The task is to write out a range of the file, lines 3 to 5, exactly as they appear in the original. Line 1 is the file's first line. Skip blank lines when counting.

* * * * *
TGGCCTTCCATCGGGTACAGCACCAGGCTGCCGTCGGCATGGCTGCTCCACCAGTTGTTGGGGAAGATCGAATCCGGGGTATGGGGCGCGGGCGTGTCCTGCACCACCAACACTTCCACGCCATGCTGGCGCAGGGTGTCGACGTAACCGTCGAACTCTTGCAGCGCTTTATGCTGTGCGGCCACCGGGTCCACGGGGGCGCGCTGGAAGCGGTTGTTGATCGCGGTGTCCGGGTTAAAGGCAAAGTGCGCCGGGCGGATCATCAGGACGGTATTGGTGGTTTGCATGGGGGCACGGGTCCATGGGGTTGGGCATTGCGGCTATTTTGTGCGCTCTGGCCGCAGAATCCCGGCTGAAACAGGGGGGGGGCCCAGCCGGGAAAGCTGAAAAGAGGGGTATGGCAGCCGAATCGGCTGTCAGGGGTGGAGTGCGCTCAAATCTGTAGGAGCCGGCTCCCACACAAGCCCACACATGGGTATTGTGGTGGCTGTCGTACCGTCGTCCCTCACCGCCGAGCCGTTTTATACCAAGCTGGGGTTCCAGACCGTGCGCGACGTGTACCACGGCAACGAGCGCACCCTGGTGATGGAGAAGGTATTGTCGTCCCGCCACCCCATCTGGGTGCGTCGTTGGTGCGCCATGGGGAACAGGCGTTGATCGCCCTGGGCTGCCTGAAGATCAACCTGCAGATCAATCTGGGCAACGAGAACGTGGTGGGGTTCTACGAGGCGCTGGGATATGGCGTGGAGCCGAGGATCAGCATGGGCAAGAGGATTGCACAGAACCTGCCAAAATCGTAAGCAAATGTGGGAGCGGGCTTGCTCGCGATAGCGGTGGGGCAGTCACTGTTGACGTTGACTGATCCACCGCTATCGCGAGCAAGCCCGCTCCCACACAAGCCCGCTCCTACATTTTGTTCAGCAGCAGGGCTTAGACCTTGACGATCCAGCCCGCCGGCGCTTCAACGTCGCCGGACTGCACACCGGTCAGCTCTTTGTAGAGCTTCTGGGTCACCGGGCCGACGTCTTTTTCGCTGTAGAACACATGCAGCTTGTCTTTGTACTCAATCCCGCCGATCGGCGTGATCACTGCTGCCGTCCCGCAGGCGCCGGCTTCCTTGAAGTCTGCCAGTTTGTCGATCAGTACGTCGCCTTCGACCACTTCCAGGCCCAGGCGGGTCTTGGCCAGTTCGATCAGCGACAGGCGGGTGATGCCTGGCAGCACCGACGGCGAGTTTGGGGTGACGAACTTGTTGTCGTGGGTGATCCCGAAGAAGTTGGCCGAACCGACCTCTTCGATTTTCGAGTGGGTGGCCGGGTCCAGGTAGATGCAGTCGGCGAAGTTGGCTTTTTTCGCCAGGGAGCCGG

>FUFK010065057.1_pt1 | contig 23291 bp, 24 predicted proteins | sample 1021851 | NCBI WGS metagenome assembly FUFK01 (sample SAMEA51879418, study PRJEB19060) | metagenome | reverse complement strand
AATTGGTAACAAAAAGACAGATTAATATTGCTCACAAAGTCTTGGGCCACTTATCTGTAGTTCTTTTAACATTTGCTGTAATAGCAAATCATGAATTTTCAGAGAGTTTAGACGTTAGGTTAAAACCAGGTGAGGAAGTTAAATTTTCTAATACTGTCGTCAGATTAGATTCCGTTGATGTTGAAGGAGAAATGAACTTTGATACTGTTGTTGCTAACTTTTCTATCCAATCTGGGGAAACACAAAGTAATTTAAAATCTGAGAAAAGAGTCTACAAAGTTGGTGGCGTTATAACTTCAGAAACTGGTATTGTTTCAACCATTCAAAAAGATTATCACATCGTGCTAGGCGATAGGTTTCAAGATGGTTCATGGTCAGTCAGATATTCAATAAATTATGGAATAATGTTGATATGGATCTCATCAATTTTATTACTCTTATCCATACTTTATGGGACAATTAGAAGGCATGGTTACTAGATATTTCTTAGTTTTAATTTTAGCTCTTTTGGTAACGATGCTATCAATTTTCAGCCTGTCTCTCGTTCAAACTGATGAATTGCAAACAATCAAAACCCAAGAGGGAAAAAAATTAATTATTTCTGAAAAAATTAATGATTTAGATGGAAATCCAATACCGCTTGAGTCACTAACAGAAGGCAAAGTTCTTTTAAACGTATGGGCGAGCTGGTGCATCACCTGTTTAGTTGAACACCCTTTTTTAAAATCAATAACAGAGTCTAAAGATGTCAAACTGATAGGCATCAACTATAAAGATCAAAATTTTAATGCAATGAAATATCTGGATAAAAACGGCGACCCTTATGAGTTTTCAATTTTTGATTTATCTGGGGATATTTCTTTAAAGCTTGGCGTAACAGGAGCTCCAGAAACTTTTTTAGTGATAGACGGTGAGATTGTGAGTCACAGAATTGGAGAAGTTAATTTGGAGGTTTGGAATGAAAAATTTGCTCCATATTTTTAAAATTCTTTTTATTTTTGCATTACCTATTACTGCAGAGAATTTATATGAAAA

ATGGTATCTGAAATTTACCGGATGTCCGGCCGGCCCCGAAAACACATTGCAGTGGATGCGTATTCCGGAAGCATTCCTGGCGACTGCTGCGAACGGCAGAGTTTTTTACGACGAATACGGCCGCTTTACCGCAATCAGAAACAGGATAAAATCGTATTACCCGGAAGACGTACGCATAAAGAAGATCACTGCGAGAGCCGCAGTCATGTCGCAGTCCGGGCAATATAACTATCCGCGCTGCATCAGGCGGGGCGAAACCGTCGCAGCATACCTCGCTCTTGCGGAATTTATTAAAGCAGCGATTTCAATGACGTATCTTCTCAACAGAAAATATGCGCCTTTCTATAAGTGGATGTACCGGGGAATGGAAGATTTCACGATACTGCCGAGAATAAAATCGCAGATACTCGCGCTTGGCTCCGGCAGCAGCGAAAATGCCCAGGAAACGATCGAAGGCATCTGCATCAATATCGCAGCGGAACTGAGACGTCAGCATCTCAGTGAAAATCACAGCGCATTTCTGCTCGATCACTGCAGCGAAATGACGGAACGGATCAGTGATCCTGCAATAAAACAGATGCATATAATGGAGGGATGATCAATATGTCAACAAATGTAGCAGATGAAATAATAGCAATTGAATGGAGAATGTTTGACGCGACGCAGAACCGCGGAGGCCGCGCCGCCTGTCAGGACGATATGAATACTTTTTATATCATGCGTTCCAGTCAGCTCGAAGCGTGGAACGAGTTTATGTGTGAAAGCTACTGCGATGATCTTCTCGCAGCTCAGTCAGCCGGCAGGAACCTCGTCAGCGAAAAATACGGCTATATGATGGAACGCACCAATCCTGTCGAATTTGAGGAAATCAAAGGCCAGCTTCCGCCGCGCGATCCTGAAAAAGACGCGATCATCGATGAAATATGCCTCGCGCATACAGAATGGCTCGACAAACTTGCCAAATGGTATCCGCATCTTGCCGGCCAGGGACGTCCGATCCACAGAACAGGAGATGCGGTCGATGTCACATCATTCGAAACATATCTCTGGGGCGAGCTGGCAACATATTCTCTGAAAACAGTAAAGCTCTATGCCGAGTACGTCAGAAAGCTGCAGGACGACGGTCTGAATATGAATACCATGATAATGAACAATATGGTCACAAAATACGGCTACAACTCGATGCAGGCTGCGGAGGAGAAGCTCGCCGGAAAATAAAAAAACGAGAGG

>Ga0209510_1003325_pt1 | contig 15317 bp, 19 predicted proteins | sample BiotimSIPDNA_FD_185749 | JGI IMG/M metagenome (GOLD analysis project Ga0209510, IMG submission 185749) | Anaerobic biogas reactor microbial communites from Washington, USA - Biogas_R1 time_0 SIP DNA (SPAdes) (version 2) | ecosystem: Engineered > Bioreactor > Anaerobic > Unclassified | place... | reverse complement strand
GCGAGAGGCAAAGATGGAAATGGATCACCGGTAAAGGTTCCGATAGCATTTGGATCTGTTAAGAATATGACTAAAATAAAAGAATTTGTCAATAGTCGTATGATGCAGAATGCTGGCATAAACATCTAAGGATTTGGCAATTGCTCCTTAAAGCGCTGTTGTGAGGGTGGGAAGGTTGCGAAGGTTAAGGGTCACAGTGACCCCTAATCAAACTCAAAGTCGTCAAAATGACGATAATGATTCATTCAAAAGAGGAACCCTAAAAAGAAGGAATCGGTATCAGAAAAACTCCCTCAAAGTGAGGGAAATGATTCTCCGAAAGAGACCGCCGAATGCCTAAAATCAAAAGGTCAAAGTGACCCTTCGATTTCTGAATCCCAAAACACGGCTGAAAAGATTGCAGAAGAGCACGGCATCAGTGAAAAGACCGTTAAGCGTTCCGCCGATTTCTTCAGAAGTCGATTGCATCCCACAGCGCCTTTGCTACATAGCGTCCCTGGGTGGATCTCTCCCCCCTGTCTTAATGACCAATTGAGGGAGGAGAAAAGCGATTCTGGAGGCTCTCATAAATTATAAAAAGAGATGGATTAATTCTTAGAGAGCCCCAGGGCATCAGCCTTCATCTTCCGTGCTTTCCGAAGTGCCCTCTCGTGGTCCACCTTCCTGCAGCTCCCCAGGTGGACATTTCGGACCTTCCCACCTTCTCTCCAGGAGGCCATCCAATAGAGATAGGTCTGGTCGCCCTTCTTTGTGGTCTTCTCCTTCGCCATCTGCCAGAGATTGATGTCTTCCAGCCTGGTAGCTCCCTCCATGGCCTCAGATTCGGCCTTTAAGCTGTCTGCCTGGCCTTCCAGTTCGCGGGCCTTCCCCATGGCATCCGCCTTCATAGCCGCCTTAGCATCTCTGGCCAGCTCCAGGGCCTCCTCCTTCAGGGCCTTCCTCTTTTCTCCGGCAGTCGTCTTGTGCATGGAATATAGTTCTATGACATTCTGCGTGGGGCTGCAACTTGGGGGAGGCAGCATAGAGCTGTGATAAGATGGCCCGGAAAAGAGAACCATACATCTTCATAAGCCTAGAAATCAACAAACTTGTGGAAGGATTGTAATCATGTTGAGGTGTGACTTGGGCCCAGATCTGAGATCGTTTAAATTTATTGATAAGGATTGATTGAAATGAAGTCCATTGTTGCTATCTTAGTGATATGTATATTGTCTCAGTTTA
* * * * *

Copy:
AATTGGTAACAAAAAGACAGATTAATATTGCTCACAAAGTCTTGGGCCACTTATCTGTAGTTCTTTTAACATTTGCTGTAATAGCAAATCATGAATTTTCAGAGAGTTTAGACGTTAGGTTAAAACCAGGTGAGGAAGTTAAATTTTCTAATACTGTCGTCAGATTAGATTCCGTTGATGTTGAAGGAGAAATGAACTTTGATACTGTTGTTGCTAACTTTTCTATCCAATCTGGGGAAACACAAAGTAATTTAAAATCTGAGAAAAGAGTCTACAAAGTTGGTGGCGTTATAACTTCAGAAACTGGTATTGTTTCAACCATTCAAAAAGATTATCACATCGTGCTAGGCGATAGGTTTCAAGATGGTTCATGGTCAGTCAGATATTCAATAAATTATGGAATAATGTTGATATGGATCTCATCAATTTTATTACTCTTATCCATACTTTATGGGACAATTAGAAGGCATGGTTACTAGATATTTCTTAGTTTTAATTTTAGCTCTTTTGGTAACGATGCTATCAATTTTCAGCCTGTCTCTCGTTCAAACTGATGAATTGCAAACAATCAAAACCCAAGAGGGAAAAAAATTAATTATTTCTGAAAAAATTAATGATTTAGATGGAAATCCAATACCGCTTGAGTCACTAACAGAAGGCAAAGTTCTTTTAAACGTATGGGCGAGCTGGTGCATCACCTGTTTAGTTGAACACCCTTTTTTAAAATCAATAACAGAGTCTAAAGATGTCAAACTGATAGGCATCAACTATAAAGATCAAAATTTTAATGCAATGAAATATCTGGATAAAAACGGCGACCCTTATGAGTTTTCAATTTTTGATTTATCTGGGGATATTTCTTTAAAGCTTGGCGTAACAGGAGCTCCAGAAACTTTTTTAGTGATAGACGGTGAGATTGTGAGTCACAGAATTGGAGAAGTTAATTTGGAGGTTTGGAATGAAAAATTTGCTCCATATTTTTAAAATTCTTTTTATTTTTGCATTACCTATTACTGCAGAGAATTTATATGAAAA

ATGGTATCTGAAATTTACCGGATGTCCGGCCGGCCCCGAAAACACATTGCAGTGGATGCGTATTCCGGAAGCATTCCTGGCGACTGCTGCGAACGGCAGAGTTTTTTACGACGAATACGGCCGCTTTACCGCAATCAGAAACAGGATAAAATCGTATTACCCGGAAGACGTACGCATAAAGAAGATCACTGCGAGAGCCGCAGTCATGTCGCAGTCCGGGCAATATAACTATCCGCGCTGCATCAGGCGGGGCGAAACCGTCGCAGCATACCTCGCTCTTGCGGAATTTATTAAAGCAGCGATTTCAATGACGTATCTTCTCAACAGAAAATATGCGCCTTTCTATAAGTGGATGTACCGGGGAATGGAAGATTTCACGATACTGCCGAGAATAAAATCGCAGATACTCGCGCTTGGCTCCGGCAGCAGCGAAAATGCCCAGGAAACGATCGAAGGCATCTGCATCAATATCGCAGCGGAACTGAGACGTCAGCATCTCAGTGAAAATCACAGCGCATTTCTGCTCGATCACTGCAGCGAAATGACGGAACGGATCAGTGATCCTGCAATAAAACAGATGCATATAATGGAGGGATGATCAATATGTCAACAAATGTAGCAGATGAAATAATAGCAATTGAATGGAGAATGTTTGACGCGACGCAGAACCGCGGAGGCCGCGCCGCCTGTCAGGACGATATGAATACTTTTTATATCATGCGTTCCAGTCAGCTCGAAGCGTGGAACGAGTTTATGTGTGAAAGCTACTGCGATGATCTTCTCGCAGCTCAGTCAGCCGGCAGGAACCTCGTCAGCGAAAAATACGGCTATATGATGGAACGCACCAATCCTGTCGAATTTGAGGAAATCAAAGGCCAGCTTCCGCCGCGCGATCCTGAAAAAGACGCGATCATCGATGAAATATGCCTCGCGCATACAGAATGGCTCGACAAACTTGCCAAATGGTATCCGCATCTTGCCGGCCAGGGACGTCCGATCCACAGAACAGGAGATGCGGTCGATGTCACATCATTCGAAACATATCTCTGGGGCGAGCTGGCAACATATTCTCTGAAAACAGTAAAGCTCTATGCCGAGTACGTCAGAAAGCTGCAGGACGACGGTCTGAATATGAATACCATGATAATGAACAATATGGTCACAAAATACGGCTACAACTCGATGCAGGCTGCGGAGGAGAAGCTCGCCGGAAAATAAAAAAACGAGAGG

>Ga0209510_1003325_pt1 | contig 15317 bp, 19 predicted proteins | sample BiotimSIPDNA_FD_185749 | JGI IMG/M metagenome (GOLD analysis project Ga0209510, IMG submission 185749) | Anaerobic biogas reactor microbial communites from Washington, USA - Biogas_R1 time_0 SIP DNA (SPAdes) (version 2) | ecosystem: Engineered > Bioreactor > Anaerobic > Unclassified | place... | reverse complement strand